On the Regular

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Post Soundtrack: On the Regular (Shamir)

NOIRLINIANS NOTE: We would like this blog to celebrate and be representative of all of the mediums we create with, one of those being poetry. For me (Denisio) my English Literature degree was actually with a concentration in creative writing and poetry. So I’ve been writing poems for as long as I’ve been able to write. But when Dopeciety became more successful I abandoned my writing practices and so I’m hoping that this will help me be more accountable (even though I didn’t come up with a new poem this week lol). For me (Mwende) I spend most of my time as a full time poet. Making art a profession though can sometimes take the joy out of it, so I want to use this as a space to create poetry that speaks to me and not to any specific projects or audiences.

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FRENCH QUARTER: I love to shoot and create amazing visuals but sometimes finding the inspiration to carry out these projects could be exhausting. As I am finishing up my last semester of college my creative drive has been very low, especially with trying not to lose focus on the few assignments I have left till I graduate. Actually, it has been a struggle my whole college career. Deciding how much attention to give my school work over practicing my art has been my main struggle. Thankfully I have amazing friends who always push me to be creative especially when they see I’m slacking. This collaboration with Mwende and Denisio helped get me back in the creative spirit. As we walked the French quarters trying not to look too touristy, I found so much inspiration each step we took. Like I stated in the previous post, The French Quarters is always flowing with vivid colors, funky shapes, and rhythmic melodies all which help influence me as a creator. My advice from one creative to another is to never lose faith in your craft. Sometimes you might not be in the mood or can’t find anymore inspiration in your current project, but don’t give up; It happens to the best of us. Always try to surround yourself with other creatives who will all ways push you to keep creating or just surround yourself with people you love, who won’t give up on you no matter what. Stay true to yourself, and love what you do.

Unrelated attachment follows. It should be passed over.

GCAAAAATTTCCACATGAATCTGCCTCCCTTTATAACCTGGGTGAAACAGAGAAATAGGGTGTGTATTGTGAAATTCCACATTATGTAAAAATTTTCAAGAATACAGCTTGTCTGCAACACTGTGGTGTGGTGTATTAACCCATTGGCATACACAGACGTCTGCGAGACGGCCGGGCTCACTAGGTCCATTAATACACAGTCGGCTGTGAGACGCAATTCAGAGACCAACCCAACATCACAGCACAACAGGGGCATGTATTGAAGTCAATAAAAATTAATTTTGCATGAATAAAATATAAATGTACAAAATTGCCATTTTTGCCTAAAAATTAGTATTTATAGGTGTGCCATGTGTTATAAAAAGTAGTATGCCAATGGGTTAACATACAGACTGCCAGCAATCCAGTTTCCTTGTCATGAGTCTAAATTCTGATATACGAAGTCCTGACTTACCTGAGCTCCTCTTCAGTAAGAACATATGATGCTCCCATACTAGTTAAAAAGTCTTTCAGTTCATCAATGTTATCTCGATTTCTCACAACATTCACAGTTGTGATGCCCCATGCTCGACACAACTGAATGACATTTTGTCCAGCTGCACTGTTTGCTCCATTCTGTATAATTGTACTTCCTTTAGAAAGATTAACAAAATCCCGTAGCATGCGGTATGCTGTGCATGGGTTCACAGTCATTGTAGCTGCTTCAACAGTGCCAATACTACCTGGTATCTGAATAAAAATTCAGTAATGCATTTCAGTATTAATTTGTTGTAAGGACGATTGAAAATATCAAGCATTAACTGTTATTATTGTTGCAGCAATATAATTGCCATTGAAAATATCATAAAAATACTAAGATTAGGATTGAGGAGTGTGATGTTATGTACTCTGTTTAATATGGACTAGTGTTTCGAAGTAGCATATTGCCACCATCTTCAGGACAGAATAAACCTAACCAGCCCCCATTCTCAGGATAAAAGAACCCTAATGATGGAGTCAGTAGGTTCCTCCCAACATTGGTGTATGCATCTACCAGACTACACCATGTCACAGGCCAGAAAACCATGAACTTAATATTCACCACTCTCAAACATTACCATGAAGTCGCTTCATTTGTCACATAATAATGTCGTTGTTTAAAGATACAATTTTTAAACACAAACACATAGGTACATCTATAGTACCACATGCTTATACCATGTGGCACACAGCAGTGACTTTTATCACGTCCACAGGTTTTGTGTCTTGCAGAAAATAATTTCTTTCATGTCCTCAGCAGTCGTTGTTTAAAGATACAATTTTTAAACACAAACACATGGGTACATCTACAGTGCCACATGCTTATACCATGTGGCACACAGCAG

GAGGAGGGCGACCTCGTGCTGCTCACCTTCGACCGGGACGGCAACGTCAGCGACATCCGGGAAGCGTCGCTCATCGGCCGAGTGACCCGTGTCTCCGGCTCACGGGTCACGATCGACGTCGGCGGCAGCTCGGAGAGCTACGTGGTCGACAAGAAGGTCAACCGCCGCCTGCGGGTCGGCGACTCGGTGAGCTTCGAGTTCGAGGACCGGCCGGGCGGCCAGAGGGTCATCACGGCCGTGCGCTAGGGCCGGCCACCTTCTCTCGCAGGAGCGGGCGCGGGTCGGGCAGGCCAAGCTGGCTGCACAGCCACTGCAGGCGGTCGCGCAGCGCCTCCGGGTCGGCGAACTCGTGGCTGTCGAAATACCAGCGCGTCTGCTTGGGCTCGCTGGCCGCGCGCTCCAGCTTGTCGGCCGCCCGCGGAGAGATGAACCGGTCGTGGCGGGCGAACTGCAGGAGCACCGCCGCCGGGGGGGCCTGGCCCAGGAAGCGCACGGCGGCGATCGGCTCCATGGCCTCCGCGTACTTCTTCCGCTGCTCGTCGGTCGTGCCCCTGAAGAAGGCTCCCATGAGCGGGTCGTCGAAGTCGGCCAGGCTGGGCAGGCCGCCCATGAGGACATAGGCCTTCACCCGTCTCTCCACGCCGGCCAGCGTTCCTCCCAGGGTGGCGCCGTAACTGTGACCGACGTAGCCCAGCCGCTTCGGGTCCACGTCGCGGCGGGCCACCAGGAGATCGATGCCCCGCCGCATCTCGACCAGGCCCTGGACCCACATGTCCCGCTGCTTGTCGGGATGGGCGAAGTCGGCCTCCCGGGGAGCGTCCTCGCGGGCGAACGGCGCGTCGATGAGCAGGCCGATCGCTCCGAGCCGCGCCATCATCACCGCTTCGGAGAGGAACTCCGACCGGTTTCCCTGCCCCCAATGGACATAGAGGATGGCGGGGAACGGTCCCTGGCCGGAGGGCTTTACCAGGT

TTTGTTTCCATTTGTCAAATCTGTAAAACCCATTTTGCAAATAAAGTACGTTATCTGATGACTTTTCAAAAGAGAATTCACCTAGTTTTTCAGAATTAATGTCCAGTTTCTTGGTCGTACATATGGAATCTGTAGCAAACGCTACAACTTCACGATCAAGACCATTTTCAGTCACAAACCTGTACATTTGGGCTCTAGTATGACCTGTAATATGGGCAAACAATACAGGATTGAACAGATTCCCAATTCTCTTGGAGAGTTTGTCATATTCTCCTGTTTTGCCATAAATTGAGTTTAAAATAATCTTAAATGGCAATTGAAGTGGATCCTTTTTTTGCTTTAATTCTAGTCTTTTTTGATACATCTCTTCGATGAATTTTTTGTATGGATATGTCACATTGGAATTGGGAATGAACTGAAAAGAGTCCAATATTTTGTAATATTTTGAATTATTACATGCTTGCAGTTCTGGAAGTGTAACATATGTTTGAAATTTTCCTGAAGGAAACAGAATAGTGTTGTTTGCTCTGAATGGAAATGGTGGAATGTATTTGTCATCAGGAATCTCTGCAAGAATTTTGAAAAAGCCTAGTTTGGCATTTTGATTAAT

#FEATUREDFASHIONS-outfits in this post can be found in Black Businesses below:
Jua Kali:
Still being founded by artist, pattern enthusiast & patternmaster Mwende “FreeQuency” Katwiwa, Jua Kali is a shapeshifting collection of Kenyan made clothing, jewelry and accessories for people of all genders and gender expressions. It is also one of many entrepreneurial effort to ensure Africans on the continent financially benefit from the recent resurgence of “African & African inspired”, and an effort to train young women in New Orleans in entrepreneurship through gig based employment and mentorship.

Dopeciety: Founded by artist/designer Denisio Truitt in 2013 as a t-shirt and women’s apparel line, DOPEciety now includes items for both men and women, bags, art prints, and occasional collaborations with other artists/designers. We are also an event production and curation team, featuring emerging vocalists, musicians, and visual artists through our flagship show, COUCHES, held intermittently at different locations in New Orleans. www.dopeciety.com



Boots were an X-mas gift from my mom. That lady knows her shoes…

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Stilt Dancers Tee designed by me and available on dopeciety.com

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Necklaces courtesy of Jua Kali!!!! Gotta hit up Mwenders for those good good imports 🙂

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Vintage Jacket will also be available for purchase in our showroom, opening in April

Denisio: In honor of women’s history month, I’d like to share this poem with my fellow women who have been accused of being crazy. I wrote this poem some time ago based on notes I had written to myself after my divorce. Its been in workshop mode ever since.

broken things 

“I’d rather be crazy.” – Beyonce, Hold Up

you once shattered a moment of silence

with your tense laughter,

told me 

you had a habit of dating

crazy girls

and how glad you were

to find someone more stable.


i joined in

your bass chuckle with my unsteady alto